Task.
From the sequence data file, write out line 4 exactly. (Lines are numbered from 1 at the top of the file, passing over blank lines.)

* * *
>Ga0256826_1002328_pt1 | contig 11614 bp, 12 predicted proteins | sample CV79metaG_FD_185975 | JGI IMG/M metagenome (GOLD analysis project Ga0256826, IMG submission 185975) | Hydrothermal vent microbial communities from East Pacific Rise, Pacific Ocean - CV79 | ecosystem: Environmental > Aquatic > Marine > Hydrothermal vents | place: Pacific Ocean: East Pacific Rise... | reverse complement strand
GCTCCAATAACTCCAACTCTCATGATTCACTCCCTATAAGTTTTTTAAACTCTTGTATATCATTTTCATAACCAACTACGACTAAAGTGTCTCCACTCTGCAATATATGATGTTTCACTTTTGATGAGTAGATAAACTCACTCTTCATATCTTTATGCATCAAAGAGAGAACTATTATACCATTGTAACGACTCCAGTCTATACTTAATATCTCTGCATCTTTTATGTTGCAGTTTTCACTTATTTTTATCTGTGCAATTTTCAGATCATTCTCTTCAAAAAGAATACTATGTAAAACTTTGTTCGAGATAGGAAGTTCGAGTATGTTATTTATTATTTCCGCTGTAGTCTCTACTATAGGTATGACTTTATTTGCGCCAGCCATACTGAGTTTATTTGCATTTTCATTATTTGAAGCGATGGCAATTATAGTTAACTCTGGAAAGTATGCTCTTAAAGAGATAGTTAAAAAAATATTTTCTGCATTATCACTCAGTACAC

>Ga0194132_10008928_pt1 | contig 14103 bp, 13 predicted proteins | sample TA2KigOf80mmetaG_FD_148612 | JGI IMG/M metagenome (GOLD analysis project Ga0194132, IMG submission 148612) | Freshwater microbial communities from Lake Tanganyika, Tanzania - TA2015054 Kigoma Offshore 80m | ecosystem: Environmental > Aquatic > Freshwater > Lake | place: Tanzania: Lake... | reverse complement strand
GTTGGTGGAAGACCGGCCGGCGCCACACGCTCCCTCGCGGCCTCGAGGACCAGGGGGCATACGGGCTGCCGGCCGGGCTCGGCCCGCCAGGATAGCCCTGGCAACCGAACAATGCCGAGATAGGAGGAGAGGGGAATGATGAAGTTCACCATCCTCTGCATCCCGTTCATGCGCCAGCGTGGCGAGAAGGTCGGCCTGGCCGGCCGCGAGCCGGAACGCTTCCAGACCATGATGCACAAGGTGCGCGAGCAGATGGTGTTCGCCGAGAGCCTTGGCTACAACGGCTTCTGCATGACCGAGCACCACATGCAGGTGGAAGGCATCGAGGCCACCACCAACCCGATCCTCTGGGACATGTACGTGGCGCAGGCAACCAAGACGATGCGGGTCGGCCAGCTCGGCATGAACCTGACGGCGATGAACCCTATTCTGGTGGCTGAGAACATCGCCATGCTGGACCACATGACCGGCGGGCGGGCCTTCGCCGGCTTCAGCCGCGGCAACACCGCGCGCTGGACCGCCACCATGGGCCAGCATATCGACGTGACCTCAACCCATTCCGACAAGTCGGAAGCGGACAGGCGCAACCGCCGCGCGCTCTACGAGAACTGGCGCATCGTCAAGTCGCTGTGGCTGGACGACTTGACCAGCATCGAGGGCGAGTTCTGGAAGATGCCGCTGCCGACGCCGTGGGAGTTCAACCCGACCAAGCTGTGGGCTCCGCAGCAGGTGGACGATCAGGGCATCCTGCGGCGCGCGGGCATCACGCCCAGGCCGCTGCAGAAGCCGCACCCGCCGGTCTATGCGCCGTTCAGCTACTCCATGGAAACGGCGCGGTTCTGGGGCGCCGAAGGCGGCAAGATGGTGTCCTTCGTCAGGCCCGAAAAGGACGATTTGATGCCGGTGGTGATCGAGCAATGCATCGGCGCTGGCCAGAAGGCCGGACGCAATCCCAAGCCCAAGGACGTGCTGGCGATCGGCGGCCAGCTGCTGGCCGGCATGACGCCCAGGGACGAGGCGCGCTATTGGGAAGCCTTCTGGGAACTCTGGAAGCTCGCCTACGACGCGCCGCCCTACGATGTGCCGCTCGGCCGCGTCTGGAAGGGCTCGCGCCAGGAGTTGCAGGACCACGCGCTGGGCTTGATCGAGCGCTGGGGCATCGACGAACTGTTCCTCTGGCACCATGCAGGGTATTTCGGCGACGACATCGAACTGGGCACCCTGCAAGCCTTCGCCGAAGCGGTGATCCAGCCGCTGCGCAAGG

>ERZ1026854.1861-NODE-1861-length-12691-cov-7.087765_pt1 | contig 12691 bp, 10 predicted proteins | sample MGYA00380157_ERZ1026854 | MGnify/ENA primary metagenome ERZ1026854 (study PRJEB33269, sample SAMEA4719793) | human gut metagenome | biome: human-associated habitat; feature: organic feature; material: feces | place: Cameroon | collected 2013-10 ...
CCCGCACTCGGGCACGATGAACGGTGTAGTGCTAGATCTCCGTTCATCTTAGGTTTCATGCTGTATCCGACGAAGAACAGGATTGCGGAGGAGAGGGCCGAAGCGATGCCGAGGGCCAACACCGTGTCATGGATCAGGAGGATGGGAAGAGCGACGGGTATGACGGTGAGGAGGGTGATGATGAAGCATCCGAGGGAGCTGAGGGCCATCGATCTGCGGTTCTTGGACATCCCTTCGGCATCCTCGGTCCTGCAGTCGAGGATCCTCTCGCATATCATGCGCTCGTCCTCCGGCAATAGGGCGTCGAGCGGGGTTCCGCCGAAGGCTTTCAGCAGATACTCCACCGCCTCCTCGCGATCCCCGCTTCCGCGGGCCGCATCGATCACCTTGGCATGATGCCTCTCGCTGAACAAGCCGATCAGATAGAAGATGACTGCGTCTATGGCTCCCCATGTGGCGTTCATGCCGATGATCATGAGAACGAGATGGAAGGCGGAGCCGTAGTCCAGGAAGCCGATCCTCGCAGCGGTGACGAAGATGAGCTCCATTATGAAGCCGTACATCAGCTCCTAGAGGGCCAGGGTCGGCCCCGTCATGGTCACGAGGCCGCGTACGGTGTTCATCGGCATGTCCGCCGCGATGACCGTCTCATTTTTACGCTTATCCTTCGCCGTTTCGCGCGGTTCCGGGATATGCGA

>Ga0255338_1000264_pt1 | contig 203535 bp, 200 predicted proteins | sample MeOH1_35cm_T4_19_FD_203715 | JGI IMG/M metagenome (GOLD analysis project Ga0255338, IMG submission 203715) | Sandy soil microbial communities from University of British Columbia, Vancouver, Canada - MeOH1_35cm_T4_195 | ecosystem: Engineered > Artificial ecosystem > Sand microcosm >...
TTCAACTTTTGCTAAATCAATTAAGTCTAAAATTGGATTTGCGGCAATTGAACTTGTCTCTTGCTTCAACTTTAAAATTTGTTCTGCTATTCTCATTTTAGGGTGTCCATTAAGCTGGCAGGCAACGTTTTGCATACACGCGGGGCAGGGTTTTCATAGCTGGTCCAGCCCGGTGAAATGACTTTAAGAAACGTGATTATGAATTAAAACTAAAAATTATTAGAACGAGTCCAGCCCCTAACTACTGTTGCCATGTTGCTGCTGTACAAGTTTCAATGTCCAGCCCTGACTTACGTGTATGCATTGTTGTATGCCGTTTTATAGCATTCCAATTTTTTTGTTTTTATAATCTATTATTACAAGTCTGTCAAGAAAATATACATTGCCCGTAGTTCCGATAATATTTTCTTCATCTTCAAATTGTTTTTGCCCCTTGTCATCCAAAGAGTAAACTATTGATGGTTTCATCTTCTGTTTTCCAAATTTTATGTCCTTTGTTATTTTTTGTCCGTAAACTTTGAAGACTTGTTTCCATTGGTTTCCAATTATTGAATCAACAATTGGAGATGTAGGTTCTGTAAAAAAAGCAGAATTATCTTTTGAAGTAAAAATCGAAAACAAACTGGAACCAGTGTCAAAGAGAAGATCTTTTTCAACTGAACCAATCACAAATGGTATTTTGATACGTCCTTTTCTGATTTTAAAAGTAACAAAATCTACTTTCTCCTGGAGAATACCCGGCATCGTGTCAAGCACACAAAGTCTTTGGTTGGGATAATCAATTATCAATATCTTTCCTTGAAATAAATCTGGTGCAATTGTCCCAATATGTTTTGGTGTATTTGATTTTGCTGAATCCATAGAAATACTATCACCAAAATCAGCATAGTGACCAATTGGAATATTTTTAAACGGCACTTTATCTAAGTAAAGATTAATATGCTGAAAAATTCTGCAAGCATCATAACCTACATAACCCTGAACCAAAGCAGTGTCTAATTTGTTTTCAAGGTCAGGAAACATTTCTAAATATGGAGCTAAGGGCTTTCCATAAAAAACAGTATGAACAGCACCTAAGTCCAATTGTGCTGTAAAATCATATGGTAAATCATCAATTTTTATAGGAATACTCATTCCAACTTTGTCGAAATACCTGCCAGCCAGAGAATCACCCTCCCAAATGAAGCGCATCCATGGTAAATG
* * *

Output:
GTTGGTGGAAGACCGGCCGGCGCCACACGCTCCCTCGCGGCCTCGAGGACCAGGGGGCATACGGGCTGCCGGCCGGGCTCGGCCCGCCAGGATAGCCCTGGCAACCGAACAATGCCGAGATAGGAGGAGAGGGGAATGATGAAGTTCACCATCCTCTGCATCCCGTTCATGCGCCAGCGTGGCGAGAAGGTCGGCCTGGCCGGCCGCGAGCCGGAACGCTTCCAGACCATGATGCACAAGGTGCGCGAGCAGATGGTGTTCGCCGAGAGCCTTGGCTACAACGGCTTCTGCATGACCGAGCACCACATGCAGGTGGAAGGCATCGAGGCCACCACCAACCCGATCCTCTGGGACATGTACGTGGCGCAGGCAACCAAGACGATGCGGGTCGGCCAGCTCGGCATGAACCTGACGGCGATGAACCCTATTCTGGTGGCTGAGAACATCGCCATGCTGGACCACATGACCGGCGGGCGGGCCTTCGCCGGCTTCAGCCGCGGCAACACCGCGCGCTGGACCGCCACCATGGGCCAGCATATCGACGTGACCTCAACCCATTCCGACAAGTCGGAAGCGGACAGGCGCAACCGCCGCGCGCTCTACGAGAACTGGCGCATCGTCAAGTCGCTGTGGCTGGACGACTTGACCAGCATCGAGGGCGAGTTCTGGAAGATGCCGCTGCCGACGCCGTGGGAGTTCAACCCGACCAAGCTGTGGGCTCCGCAGCAGGTGGACGATCAGGGCATCCTGCGGCGCGCGGGCATCACGCCCAGGCCGCTGCAGAAGCCGCACCCGCCGGTCTATGCGCCGTTCAGCTACTCCATGGAAACGGCGCGGTTCTGGGGCGCCGAAGGCGGCAAGATGGTGTCCTTCGTCAGGCCCGAAAAGGACGATTTGATGCCGGTGGTGATCGAGCAATGCATCGGCGCTGGCCAGAAGGCCGGACGCAATCCCAAGCCCAAGGACGTGCTGGCGATCGGCGGCCAGCTGCTGGCCGGCATGACGCCCAGGGACGAGGCGCGCTATTGGGAAGCCTTCTGGGAACTCTGGAAGCTCGCCTACGACGCGCCGCCCTACGATGTGCCGCTCGGCCGCGTCTGGAAGGGCTCGCGCCAGGAGTTGCAGGACCACGCGCTGGGCTTGATCGAGCGCTGGGGCATCGACGAACTGTTCCTCTGGCACCATGCAGGGTATTTCGGCGACGACATCGAACTGGGCACCCTGCAAGCCTTCGCCGAAGCGGTGATCCAGCCGCTGCGCAAGG